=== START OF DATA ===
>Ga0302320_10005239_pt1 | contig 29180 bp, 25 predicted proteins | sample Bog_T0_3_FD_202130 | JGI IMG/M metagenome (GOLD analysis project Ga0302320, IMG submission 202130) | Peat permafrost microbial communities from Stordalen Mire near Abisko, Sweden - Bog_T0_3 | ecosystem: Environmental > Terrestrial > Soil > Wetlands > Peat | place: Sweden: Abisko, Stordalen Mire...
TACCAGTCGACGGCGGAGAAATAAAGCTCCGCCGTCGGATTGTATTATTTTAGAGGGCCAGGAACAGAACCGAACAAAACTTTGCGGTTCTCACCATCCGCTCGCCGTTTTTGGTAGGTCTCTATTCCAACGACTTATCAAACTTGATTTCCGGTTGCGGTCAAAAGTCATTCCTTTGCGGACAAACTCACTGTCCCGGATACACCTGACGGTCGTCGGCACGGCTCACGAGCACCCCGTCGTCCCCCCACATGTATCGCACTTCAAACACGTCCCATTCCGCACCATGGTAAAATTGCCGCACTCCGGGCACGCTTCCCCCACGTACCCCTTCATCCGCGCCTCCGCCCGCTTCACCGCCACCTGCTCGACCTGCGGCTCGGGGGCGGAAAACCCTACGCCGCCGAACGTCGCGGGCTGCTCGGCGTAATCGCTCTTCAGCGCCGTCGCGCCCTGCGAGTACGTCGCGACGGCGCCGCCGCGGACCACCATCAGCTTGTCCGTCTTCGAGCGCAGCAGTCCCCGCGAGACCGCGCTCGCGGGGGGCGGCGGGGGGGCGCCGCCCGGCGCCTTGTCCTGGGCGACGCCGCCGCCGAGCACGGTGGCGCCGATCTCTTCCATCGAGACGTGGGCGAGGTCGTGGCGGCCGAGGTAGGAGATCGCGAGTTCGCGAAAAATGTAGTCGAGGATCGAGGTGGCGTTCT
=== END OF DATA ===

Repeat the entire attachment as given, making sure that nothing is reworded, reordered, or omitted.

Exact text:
>Ga0302320_10005239_pt1 | contig 29180 bp, 25 predicted proteins | sample Bog_T0_3_FD_202130 | JGI IMG/M metagenome (GOLD analysis project Ga0302320, IMG submission 202130) | Peat permafrost microbial communities from Stordalen Mire near Abisko, Sweden - Bog_T0_3 | ecosystem: Environmental > Terrestrial > Soil > Wetlands > Peat | place: Sweden: Abisko, Stordalen Mire...
TACCAGTCGACGGCGGAGAAATAAAGCTCCGCCGTCGGATTGTATTATTTTAGAGGGCCAGGAACAGAACCGAACAAAACTTTGCGGTTCTCACCATCCGCTCGCCGTTTTTGGTAGGTCTCTATTCCAACGACTTATCAAACTTGATTTCCGGTTGCGGTCAAAAGTCATTCCTTTGCGGACAAACTCACTGTCCCGGATACACCTGACGGTCGTCGGCACGGCTCACGAGCACCCCGTCGTCCCCCCACATGTATCGCACTTCAAACACGTCCCATTCCGCACCATGGTAAAATTGCCGCACTCCGGGCACGCTTCCCCCACGTACCCCTTCATCCGCGCCTCCGCCCGCTTCACCGCCACCTGCTCGACCTGCGGCTCGGGGGCGGAAAACCCTACGCCGCCGAACGTCGCGGGCTGCTCGGCGTAATCGCTCTTCAGCGCCGTCGCGCCCTGCGAGTACGTCGCGACGGCGCCGCCGCGGACCACCATCAGCTTGTCCGTCTTCGAGCGCAGCAGTCCCCGCGAGACCGCGCTCGCGGGGGGCGGCGGGGGGGCGCCGCCCGGCGCCTTGTCCTGGGCGACGCCGCCGCCGAGCACGGTGGCGCCGATCTCTTCCATCGAGACGTGGGCGAGGTCGTGGCGGCCGAGGTAGGAGATCGCGAGTTCGCGAAAAATGTAGTCGAGGATCGAGGTGGCGTTCT